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The Corpse Flower, Amorphophallus titanum, is a single inflorescence that reaches an astounding height of 6-9’ tall. It only flowers once every 7-8 years and only 3-5 blooming events, from plants grown in cultivation, happen worldwide each year. This rare plant is for plant geeks who want a challenge and will be committed to nearly a decade of nurturing and pampering this rare and attractive giant.

The bloom is magnificent with its frilly-edged maroon petal completely circling the center spadix. It’s known as the Corpse Flower because of the raunchy smelling odor, similar to rotten meat, when in full bloom. However, this does attract the pollinators like flies and beetles in the wild. In cultivation, hand pollination is required. A beautiful seed stalk forms after the flower is pollinated. Small red showy fruits appear on the top of the seed stalk and last for up to eight months.

As for growing the plant, it is not any more difficult than any other flowering plant. The difficulty comes in the consistent growing conditions for a period of seven years or more. You must mimic its native environment of tropical Sumatra. For instance, every year, once the plant dies back the corm must be moved into a larger pot. If the corm is nicked or damaged, it can allow disease organisms to kill the plant. The Corpse Flower is not forgiving. Humidity has to be 80 percent; the ambient air temperature needs to be above 60 degrees, and preferably above 75 degrees. It won’t hurt the plant if the temperature dips into the 60’s for a few days in a row but it shouldn’t be in the 60’s for months at a time, keep the soil moist, but not soggy, and use sterile soil when transplanting.

The underground corm supports the leaf stage and then every year the corm grows larger. When the corm reaches 40-50 pounds, it sends up a bloom instead of its usual leaf and petiole. Mature corms can reach upwards of 50 pounds.

Like most tropical plants, it needs warm growing conditions above 75 degrees F. It needs a growing environment that gets good light but not hot noon-day sun. Filtered sunlight or partial shade is perfect. Corpse Flowers grow in the understory of the forests where dappled light falls on the leaves. The Corpse Flower grows best in natural sunlight. If you are growing inside, provide as much natural light as possible and supplement with full spectrum fluorescent bulbs.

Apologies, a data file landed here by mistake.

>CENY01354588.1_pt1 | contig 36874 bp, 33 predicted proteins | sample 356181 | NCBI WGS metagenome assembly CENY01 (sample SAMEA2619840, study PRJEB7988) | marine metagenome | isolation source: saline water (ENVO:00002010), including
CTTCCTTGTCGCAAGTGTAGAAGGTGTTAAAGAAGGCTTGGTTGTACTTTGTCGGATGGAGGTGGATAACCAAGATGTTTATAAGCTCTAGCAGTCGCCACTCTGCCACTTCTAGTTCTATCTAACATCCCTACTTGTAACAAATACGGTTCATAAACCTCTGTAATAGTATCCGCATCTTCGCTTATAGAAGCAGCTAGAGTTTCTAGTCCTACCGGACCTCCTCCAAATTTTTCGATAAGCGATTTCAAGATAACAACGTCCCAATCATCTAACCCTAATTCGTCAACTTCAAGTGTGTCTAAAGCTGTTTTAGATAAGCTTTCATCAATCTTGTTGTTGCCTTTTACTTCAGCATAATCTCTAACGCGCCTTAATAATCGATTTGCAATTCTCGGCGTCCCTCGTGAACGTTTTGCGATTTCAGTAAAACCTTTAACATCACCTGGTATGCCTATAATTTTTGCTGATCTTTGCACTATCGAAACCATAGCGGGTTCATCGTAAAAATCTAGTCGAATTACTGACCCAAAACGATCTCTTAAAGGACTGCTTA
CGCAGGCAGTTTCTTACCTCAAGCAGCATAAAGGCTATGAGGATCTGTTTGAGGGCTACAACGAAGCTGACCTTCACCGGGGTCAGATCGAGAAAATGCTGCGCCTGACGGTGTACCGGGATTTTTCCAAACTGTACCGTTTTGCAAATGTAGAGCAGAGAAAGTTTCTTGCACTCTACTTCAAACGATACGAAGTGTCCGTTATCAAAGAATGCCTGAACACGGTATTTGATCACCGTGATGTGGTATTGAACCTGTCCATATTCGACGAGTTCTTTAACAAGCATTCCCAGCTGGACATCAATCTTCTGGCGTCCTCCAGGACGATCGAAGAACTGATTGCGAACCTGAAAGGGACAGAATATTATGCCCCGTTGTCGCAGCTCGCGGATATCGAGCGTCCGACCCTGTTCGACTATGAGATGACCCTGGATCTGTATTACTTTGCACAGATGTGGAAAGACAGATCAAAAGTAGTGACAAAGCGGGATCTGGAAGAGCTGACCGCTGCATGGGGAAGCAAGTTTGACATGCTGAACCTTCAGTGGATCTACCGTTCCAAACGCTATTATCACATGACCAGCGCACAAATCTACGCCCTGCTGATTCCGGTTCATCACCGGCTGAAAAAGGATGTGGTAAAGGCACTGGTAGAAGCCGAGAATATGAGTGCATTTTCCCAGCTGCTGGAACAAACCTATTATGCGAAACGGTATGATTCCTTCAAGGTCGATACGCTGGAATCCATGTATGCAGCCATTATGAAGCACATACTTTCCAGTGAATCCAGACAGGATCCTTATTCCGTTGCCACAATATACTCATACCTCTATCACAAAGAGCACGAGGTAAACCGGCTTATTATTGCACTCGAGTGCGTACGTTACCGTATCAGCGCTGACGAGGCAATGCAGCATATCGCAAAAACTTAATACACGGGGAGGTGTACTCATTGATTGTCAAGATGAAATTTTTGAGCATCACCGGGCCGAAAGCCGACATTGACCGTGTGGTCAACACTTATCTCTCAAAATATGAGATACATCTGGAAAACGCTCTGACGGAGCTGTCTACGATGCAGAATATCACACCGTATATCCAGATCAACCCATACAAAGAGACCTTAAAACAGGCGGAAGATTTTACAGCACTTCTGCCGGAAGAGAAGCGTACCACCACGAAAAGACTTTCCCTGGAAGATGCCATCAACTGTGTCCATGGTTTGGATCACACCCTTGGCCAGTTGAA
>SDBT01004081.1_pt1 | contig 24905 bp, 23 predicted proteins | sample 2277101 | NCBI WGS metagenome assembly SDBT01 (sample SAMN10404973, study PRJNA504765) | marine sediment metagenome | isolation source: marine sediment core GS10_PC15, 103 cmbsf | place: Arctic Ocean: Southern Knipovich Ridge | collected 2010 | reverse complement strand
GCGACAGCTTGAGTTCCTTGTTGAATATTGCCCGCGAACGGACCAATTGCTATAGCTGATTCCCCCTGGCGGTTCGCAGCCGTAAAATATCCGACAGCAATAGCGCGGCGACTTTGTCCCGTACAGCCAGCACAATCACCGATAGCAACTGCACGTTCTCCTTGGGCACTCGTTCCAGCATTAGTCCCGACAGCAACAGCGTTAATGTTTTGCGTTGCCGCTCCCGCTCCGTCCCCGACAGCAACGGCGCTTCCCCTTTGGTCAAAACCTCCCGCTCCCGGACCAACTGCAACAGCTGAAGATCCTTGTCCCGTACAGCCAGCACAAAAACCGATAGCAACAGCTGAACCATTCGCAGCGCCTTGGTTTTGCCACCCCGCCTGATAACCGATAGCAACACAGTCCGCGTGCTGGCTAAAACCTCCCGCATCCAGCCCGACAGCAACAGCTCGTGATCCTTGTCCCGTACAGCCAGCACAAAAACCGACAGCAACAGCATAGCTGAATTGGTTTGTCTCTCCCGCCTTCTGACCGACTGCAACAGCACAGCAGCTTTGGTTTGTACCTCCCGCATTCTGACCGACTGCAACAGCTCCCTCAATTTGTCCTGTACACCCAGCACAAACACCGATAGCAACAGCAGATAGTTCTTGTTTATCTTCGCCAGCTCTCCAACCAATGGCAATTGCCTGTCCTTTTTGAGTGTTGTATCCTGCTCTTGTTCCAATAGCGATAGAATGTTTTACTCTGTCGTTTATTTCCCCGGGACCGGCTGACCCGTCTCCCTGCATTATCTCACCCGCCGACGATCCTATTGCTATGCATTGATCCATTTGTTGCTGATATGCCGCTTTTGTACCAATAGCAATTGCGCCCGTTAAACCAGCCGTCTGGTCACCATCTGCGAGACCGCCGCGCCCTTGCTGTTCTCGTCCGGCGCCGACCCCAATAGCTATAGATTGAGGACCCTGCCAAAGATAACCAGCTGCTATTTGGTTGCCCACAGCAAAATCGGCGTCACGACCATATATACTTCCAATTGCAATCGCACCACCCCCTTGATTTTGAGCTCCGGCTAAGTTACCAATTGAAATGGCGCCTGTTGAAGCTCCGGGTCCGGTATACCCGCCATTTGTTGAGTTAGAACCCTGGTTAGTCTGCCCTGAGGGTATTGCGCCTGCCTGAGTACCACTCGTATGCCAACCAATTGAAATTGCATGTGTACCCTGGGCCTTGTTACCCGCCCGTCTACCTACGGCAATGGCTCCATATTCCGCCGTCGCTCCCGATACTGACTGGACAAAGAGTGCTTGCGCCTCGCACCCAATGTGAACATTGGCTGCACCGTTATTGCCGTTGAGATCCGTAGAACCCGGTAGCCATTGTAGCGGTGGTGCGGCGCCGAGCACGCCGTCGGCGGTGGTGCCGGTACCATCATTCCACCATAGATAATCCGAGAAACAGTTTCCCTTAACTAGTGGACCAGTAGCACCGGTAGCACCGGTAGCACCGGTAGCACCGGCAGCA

It’s important to water the plant accurately; that is, allow the soil surface to dry a little between watering but never let it become bone dry, yet don’t keep it soggy either. The tropical forest soils are light and open, yet the rainfall is often heavy so the plant almost always has some moisture in contact with its roots.

The growing situation needs to have the eventual space to contain the plant, as the petiole and leaf can rise up to 10’ or more as the plant matures. Insects are not generally a problem; however, root disease can be a problem and kill the plant, so handle the dormant corm with care and water accurately.

The Corpse Flower is a moderate feeder needing a balanced fertilizer as the growing season starts, being sure to taper off as fall approaches. As they do prefer lower light, don’t overdo the feed. A top-dressing of an organic fertilizer a couple times during the growing season is adequate. If you are applying liquid fertilizer, you can add some with every watering during the active growing season.

Periods of extreme dryness or a cool prolonged dip in temperature can cause great harm to the plant. Grow in warm temperatures with bright, filtered light, water accurately and be consistent in your repotting. Several years from now you could enjoy a sensational flowering event that’s news worthy and rare.

For more information contact the Phillips County Extension Office at 870-338-8027